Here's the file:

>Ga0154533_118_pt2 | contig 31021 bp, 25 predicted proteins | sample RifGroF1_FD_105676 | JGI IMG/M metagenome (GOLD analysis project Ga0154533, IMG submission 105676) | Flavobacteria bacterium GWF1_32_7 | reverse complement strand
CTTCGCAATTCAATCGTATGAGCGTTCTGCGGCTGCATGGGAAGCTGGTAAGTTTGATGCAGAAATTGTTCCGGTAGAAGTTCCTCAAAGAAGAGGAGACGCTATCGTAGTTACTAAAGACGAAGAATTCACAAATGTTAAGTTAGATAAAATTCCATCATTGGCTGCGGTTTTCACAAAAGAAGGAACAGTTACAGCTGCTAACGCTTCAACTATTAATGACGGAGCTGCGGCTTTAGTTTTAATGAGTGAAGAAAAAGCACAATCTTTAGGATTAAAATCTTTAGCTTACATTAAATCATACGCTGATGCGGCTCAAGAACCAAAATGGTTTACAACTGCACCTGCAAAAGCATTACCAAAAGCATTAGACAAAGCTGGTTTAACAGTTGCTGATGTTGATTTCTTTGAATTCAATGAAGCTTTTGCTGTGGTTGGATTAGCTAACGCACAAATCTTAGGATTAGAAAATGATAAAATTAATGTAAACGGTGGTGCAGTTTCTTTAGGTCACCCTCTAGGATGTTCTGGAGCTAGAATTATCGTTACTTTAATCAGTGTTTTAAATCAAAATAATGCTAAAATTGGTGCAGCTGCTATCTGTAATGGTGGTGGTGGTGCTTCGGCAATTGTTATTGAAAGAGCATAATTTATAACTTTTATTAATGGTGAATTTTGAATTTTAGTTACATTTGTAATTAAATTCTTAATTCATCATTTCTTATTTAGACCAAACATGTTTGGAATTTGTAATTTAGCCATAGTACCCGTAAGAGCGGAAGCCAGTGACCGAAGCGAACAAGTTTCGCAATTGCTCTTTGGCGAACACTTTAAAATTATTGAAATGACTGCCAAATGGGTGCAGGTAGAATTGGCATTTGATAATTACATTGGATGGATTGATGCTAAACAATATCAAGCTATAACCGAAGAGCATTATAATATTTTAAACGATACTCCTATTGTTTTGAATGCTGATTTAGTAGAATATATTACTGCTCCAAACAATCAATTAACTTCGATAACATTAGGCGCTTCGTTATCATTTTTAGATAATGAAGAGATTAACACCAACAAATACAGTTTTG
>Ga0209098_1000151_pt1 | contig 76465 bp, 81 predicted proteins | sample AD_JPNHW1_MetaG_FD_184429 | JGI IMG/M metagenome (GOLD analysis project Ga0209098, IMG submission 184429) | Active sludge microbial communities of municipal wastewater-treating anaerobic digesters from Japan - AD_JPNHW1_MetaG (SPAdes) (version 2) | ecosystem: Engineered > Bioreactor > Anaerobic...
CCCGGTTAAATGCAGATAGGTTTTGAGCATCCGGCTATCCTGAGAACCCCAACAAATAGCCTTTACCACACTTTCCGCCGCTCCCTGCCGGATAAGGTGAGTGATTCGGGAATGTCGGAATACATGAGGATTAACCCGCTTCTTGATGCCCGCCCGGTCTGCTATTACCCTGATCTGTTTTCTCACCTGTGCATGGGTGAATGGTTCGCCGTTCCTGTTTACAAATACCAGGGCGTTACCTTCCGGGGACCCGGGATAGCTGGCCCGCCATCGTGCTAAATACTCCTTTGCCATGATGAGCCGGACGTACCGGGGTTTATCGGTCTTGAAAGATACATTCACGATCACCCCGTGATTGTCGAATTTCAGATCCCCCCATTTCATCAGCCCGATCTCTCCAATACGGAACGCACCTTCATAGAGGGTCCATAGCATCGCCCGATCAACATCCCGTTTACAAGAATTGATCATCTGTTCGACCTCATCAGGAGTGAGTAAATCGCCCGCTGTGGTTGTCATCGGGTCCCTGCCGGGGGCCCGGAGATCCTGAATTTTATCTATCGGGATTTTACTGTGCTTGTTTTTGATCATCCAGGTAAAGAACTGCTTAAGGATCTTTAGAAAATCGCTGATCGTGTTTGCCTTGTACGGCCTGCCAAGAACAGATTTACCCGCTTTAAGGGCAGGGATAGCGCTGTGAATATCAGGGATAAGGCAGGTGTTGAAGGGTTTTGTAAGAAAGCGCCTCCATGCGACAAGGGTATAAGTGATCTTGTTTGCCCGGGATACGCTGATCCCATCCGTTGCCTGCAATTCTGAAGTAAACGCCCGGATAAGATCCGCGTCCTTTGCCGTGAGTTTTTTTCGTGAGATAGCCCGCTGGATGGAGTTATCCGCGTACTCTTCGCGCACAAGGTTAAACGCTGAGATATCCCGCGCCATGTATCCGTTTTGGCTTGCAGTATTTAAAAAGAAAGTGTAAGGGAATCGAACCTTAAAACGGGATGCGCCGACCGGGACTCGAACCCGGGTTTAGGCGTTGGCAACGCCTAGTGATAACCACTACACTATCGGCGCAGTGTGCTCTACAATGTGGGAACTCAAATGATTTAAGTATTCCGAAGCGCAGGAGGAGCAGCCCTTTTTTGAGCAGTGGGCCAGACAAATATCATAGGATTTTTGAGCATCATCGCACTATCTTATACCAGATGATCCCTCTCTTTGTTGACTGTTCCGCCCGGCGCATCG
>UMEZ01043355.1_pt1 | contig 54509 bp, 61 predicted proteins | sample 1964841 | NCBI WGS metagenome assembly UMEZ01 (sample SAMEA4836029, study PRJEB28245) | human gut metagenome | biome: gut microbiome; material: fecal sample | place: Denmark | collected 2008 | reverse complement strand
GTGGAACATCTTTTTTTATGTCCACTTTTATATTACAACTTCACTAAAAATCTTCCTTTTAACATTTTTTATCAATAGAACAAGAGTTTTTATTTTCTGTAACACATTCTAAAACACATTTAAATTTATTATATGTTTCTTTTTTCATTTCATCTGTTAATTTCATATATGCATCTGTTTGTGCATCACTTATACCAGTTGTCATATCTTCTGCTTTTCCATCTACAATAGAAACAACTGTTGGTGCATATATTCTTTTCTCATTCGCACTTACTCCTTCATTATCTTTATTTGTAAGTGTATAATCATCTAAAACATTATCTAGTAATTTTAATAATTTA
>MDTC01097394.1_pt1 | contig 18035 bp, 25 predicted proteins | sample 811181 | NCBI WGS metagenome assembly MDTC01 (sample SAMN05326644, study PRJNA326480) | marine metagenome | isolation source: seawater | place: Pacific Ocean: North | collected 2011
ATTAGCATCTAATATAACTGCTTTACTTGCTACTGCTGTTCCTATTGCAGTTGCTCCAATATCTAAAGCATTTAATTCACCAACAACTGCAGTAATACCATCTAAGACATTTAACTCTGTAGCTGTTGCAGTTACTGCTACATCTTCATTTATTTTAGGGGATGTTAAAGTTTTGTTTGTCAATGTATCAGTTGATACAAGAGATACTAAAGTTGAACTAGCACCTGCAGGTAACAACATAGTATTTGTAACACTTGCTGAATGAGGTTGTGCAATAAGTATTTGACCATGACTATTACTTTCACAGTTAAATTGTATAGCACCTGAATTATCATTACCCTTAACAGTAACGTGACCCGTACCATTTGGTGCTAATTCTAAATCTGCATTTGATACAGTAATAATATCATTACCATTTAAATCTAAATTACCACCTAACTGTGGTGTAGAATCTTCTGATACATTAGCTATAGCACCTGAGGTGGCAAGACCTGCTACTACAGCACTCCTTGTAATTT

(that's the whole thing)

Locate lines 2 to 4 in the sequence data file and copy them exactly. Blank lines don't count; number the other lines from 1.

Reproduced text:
CTTCGCAATTCAATCGTATGAGCGTTCTGCGGCTGCATGGGAAGCTGGTAAGTTTGATGCAGAAATTGTTCCGGTAGAAGTTCCTCAAAGAAGAGGAGACGCTATCGTAGTTACTAAAGACGAAGAATTCACAAATGTTAAGTTAGATAAAATTCCATCATTGGCTGCGGTTTTCACAAAAGAAGGAACAGTTACAGCTGCTAACGCTTCAACTATTAATGACGGAGCTGCGGCTTTAGTTTTAATGAGTGAAGAAAAAGCACAATCTTTAGGATTAAAATCTTTAGCTTACATTAAATCATACGCTGATGCGGCTCAAGAACCAAAATGGTTTACAACTGCACCTGCAAAAGCATTACCAAAAGCATTAGACAAAGCTGGTTTAACAGTTGCTGATGTTGATTTCTTTGAATTCAATGAAGCTTTTGCTGTGGTTGGATTAGCTAACGCACAAATCTTAGGATTAGAAAATGATAAAATTAATGTAAACGGTGGTGCAGTTTCTTTAGGTCACCCTCTAGGATGTTCTGGAGCTAGAATTATCGTTACTTTAATCAGTGTTTTAAATCAAAATAATGCTAAAATTGGTGCAGCTGCTATCTGTAATGGTGGTGGTGGTGCTTCGGCAATTGTTATTGAAAGAGCATAATTTATAACTTTTATTAATGGTGAATTTTGAATTTTAGTTACATTTGTAATTAAATTCTTAATTCATCATTTCTTATTTAGACCAAACATGTTTGGAATTTGTAATTTAGCCATAGTACCCGTAAGAGCGGAAGCCAGTGACCGAAGCGAACAAGTTTCGCAATTGCTCTTTGGCGAACACTTTAAAATTATTGAAATGACTGCCAAATGGGTGCAGGTAGAATTGGCATTTGATAATTACATTGGATGGATTGATGCTAAACAATATCAAGCTATAACCGAAGAGCATTATAATATTTTAAACGATACTCCTATTGTTTTGAATGCTGATTTAGTAGAATATATTACTGCTCCAAACAATCAATTAACTTCGATAACATTAGGCGCTTCGTTATCATTTTTAGATAATGAAGAGATTAACACCAACAAATACAGTTTTG
>Ga0209098_1000151_pt1 | contig 76465 bp, 81 predicted proteins | sample AD_JPNHW1_MetaG_FD_184429 | JGI IMG/M metagenome (GOLD analysis project Ga0209098, IMG submission 184429) | Active sludge microbial communities of municipal wastewater-treating anaerobic digesters from Japan - AD_JPNHW1_MetaG (SPAdes) (version 2) | ecosystem: Engineered > Bioreactor > Anaerobic...
CCCGGTTAAATGCAGATAGGTTTTGAGCATCCGGCTATCCTGAGAACCCCAACAAATAGCCTTTACCACACTTTCCGCCGCTCCCTGCCGGATAAGGTGAGTGATTCGGGAATGTCGGAATACATGAGGATTAACCCGCTTCTTGATGCCCGCCCGGTCTGCTATTACCCTGATCTGTTTTCTCACCTGTGCATGGGTGAATGGTTCGCCGTTCCTGTTTACAAATACCAGGGCGTTACCTTCCGGGGACCCGGGATAGCTGGCCCGCCATCGTGCTAAATACTCCTTTGCCATGATGAGCCGGACGTACCGGGGTTTATCGGTCTTGAAAGATACATTCACGATCACCCCGTGATTGTCGAATTTCAGATCCCCCCATTTCATCAGCCCGATCTCTCCAATACGGAACGCACCTTCATAGAGGGTCCATAGCATCGCCCGATCAACATCCCGTTTACAAGAATTGATCATCTGTTCGACCTCATCAGGAGTGAGTAAATCGCCCGCTGTGGTTGTCATCGGGTCCCTGCCGGGGGCCCGGAGATCCTGAATTTTATCTATCGGGATTTTACTGTGCTTGTTTTTGATCATCCAGGTAAAGAACTGCTTAAGGATCTTTAGAAAATCGCTGATCGTGTTTGCCTTGTACGGCCTGCCAAGAACAGATTTACCCGCTTTAAGGGCAGGGATAGCGCTGTGAATATCAGGGATAAGGCAGGTGTTGAAGGGTTTTGTAAGAAAGCGCCTCCATGCGACAAGGGTATAAGTGATCTTGTTTGCCCGGGATACGCTGATCCCATCCGTTGCCTGCAATTCTGAAGTAAACGCCCGGATAAGATCCGCGTCCTTTGCCGTGAGTTTTTTTCGTGAGATAGCCCGCTGGATGGAGTTATCCGCGTACTCTTCGCGCACAAGGTTAAACGCTGAGATATCCCGCGCCATGTATCCGTTTTGGCTTGCAGTATTTAAAAAGAAAGTGTAAGGGAATCGAACCTTAAAACGGGATGCGCCGACCGGGACTCGAACCCGGGTTTAGGCGTTGGCAACGCCTAGTGATAACCACTACACTATCGGCGCAGTGTGCTCTACAATGTGGGAACTCAAATGATTTAAGTATTCCGAAGCGCAGGAGGAGCAGCCCTTTTTTGAGCAGTGGGCCAGACAAATATCATAGGATTTTTGAGCATCATCGCACTATCTTATACCAGATGATCCCTCTCTTTGTTGACTGTTCCGCCCGGCGCATCG